The key factor behind this apparent miracle doesn't take Benedict Cumberbatch to identify. The truth is that Harry Redknapp has a knack for making players feel at home. Nigh on every member of the squad has come out and said it- the Teflon Don favourably feel valued and confident in their own abilities. When Rafael van der Vaart spoke so highly of Redknapp's FRAAB tactics in the heady days of the first half of the season, he wasn't alluding merely to a tactical (non-) system favoured by the gaffer, but a sophisticated psychological technique for making the best feel like the best, like they could achieve everything they wanted to in a Spurs shirt.
And you'd have to be seriously sceptical of Redknapp to think that that style of dealing with players hasn't been a defining influence on the cream of the squad staying put to face the past season together this past season. But so what, you might ask me. Redknapp doesn't build on the foundations he has. Another manager wouldn't dither around signings and perform (quite literally) drive-by foot-shootings of his own club's transfer policy every time the press gathers round to hear what entertaining pearls of wisdom Uncle Harry has to say. Someone with a little more gumption and prestige attached to their name might be going out there and getting us in the mix for the future elite players rather than settling- on transfer deadline day, it would be the Diarra's, the original targets of our ambitions, rather than the Parker that ended up on our books.
Yet as the ITK storm billows up around us again, I can't help but feel a modicum of comfort knowing that we have a manager who, at the dearth, can genuinely deploy a dose of silver-tongued adhesive to keep the dressing room together. The truth is, for all the noises I've made about other managers, about the greener grass on the other side of the fence, neither I nor anyone else could guarantee that another manager could haul in bigger names for us. But the more I think hard about it, the more I realize that we might not even have a squad to build on in the first place without Harry.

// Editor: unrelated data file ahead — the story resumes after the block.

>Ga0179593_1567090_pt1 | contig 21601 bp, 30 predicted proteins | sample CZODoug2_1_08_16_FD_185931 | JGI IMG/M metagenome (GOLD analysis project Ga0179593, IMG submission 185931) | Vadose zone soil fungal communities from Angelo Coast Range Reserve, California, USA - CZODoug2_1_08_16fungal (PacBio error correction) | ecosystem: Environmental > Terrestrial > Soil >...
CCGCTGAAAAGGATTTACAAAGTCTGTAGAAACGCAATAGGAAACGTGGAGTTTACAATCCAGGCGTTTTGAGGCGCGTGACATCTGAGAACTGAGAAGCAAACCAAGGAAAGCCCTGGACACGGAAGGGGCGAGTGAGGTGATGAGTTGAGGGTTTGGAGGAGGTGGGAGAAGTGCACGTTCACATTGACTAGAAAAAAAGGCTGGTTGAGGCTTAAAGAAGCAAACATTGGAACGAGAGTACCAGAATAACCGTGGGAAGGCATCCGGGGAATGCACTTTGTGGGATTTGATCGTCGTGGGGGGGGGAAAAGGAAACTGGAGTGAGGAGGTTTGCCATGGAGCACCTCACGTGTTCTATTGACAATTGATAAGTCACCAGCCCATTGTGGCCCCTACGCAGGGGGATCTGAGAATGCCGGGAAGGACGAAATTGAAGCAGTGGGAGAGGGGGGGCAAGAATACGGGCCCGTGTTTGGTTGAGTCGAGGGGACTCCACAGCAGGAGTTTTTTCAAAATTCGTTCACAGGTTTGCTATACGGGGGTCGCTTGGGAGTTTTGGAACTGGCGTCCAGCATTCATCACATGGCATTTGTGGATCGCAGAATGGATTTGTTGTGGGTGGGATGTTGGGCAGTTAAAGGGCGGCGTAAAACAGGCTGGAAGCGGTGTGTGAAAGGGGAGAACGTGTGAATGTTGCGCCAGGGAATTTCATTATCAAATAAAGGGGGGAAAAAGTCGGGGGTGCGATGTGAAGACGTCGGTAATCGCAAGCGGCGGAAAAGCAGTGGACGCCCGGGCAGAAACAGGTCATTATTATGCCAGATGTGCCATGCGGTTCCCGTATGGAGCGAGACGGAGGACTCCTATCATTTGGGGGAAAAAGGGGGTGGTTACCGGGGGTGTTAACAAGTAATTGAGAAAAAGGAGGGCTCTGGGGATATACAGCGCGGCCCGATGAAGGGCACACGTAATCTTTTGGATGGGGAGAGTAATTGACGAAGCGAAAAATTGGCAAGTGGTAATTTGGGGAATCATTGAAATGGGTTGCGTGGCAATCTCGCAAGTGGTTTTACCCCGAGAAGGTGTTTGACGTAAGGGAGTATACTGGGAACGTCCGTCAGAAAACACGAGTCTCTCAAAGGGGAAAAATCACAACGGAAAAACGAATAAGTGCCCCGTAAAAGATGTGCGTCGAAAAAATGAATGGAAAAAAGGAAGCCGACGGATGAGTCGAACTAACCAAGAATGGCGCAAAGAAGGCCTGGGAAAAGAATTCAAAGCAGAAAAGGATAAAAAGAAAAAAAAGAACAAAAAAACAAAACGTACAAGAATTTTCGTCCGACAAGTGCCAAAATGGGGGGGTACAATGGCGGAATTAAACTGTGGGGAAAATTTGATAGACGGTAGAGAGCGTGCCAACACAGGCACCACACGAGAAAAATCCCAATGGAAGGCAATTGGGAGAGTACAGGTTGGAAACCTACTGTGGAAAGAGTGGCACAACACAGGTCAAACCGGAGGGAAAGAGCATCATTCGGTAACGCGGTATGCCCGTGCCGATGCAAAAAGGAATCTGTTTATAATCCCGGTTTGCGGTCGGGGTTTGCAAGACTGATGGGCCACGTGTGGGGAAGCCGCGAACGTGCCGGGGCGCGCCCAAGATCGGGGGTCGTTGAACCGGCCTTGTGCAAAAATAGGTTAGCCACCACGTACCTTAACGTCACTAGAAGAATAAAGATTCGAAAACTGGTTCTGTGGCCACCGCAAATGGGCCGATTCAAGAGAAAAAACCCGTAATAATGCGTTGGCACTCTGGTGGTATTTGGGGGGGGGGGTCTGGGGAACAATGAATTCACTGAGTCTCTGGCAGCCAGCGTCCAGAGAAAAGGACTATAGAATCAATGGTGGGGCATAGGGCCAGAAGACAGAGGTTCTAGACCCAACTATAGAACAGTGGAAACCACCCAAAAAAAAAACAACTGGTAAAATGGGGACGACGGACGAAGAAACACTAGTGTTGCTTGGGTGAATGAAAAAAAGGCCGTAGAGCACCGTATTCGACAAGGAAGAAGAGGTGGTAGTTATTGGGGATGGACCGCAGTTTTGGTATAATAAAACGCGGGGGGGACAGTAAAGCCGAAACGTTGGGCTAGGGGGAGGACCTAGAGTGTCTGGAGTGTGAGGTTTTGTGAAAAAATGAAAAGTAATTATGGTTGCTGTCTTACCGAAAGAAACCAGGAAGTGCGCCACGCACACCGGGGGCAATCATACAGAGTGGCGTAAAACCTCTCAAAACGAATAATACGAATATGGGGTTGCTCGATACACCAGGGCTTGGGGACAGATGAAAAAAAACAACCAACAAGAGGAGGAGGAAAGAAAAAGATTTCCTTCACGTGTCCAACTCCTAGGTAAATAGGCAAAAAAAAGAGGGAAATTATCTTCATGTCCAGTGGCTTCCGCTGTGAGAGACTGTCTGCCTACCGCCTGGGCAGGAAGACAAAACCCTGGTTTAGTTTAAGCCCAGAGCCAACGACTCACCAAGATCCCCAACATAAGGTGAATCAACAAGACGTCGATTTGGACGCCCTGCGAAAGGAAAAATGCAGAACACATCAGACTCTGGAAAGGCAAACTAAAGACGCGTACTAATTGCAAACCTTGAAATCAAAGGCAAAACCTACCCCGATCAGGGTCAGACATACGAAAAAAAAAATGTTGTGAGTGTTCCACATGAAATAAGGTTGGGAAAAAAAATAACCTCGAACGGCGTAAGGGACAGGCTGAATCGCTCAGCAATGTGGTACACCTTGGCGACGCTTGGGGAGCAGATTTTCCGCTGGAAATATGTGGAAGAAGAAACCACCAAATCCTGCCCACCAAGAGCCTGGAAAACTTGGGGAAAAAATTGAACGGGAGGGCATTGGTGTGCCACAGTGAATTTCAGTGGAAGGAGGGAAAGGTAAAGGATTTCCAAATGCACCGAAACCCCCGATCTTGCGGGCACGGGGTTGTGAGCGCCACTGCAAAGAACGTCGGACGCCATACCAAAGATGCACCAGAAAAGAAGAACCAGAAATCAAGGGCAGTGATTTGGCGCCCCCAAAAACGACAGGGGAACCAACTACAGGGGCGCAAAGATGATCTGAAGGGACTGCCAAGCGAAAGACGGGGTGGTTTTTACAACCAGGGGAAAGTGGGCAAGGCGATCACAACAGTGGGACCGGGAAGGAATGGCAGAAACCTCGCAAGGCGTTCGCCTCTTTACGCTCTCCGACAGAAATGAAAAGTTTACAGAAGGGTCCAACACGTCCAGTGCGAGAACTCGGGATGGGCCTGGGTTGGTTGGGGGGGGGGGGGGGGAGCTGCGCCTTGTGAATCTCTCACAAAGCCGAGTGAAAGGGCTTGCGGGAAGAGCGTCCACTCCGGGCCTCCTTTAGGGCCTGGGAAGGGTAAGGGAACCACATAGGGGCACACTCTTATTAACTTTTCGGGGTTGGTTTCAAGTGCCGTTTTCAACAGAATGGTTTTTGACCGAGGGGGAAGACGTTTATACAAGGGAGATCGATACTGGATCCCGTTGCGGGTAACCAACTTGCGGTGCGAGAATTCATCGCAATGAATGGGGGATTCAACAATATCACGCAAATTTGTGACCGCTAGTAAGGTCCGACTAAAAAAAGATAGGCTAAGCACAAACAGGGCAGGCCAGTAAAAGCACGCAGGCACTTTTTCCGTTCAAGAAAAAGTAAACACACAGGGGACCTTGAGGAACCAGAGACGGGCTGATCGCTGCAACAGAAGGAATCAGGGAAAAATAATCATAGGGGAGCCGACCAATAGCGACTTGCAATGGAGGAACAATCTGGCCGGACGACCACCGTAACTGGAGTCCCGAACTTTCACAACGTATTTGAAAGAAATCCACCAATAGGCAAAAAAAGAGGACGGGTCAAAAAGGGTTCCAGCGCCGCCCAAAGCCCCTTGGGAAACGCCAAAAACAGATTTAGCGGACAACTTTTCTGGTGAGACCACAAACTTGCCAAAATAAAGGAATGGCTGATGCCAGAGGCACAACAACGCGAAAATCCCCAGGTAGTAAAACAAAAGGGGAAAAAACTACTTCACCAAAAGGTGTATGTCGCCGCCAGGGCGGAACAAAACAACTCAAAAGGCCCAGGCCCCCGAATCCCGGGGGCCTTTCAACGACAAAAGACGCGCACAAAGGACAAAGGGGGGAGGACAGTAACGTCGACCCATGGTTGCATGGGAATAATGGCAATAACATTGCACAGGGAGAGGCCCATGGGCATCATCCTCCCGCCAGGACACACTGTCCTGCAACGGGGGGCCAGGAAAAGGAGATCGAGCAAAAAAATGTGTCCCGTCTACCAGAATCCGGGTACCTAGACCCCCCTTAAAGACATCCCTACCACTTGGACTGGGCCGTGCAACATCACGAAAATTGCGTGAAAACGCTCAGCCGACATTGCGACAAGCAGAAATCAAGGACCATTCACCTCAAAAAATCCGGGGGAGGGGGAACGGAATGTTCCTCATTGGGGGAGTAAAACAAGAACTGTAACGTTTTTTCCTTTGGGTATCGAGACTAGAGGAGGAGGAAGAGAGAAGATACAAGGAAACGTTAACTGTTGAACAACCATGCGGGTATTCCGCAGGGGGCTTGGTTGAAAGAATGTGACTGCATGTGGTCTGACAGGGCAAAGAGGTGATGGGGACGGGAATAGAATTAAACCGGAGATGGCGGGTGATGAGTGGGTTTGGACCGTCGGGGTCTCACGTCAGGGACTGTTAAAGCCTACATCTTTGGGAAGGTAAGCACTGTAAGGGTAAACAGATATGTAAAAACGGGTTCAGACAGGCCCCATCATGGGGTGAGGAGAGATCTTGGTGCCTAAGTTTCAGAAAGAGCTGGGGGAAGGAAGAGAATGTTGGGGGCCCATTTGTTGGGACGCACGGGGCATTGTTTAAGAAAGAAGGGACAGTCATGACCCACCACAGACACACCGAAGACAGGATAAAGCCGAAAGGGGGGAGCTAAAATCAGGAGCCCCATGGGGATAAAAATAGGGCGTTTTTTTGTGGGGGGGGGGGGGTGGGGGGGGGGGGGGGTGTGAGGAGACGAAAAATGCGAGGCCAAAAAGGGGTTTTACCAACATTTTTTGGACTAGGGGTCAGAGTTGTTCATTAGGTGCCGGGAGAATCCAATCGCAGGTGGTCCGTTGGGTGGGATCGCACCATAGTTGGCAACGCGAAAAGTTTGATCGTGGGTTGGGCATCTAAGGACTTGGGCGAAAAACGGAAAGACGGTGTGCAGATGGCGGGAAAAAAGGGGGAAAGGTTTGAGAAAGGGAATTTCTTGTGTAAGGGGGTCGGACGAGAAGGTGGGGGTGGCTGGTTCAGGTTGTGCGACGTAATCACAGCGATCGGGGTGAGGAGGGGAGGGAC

So Redknapp, in the classical sense of the phrase, really is the devil we know. We're acutely aware of his shortcomings, but in fairness we also know what the squad looks like when he's with us. We know Modric, Bale and van der Vaart amongst others will always be more likely to be given pause before they start to make noises about leaving when he's there to impress.
My argument for feeling comfortable with Redknapp staying with us thus isn't necessarily premised on me being especially fond of him as a manager. More so, it's because I love this squad, regardless of any slip-ups they might have had over the past year. And I know that a new face in the dressing room can always be a destabilizing influence right at a time when Spurs need stability most. When we face the facts, Spurs are not yet an elite club. We haven't had enough consecutive years in the Champions League to start thinking we can do better, that we deserve more. So until we have a little more confident in our own stature, until we've had a sophomore run-out in the top competition, surely it's better to stay with the formula that's worked well enough to get us there rather than outgrowing our own skin too quickly?
In short, Harry Redknapp is the current squad we have now. He may not have assembled it, but he's marshalled it to incredible things in recent years off his own back. And until the club develops more of a natural pull, enough to keep the players where they are, he's the glue that holds it together. When bids start to come creeping in for our stars, I know I know exactly what quantity of misery or relief to expect with Harry. And over what could be a troubling few months, when we rock ourselves to sleep at night worrying about whether this squad will ever manage to pin down a key signing before it's too late, that surely should be some comfort.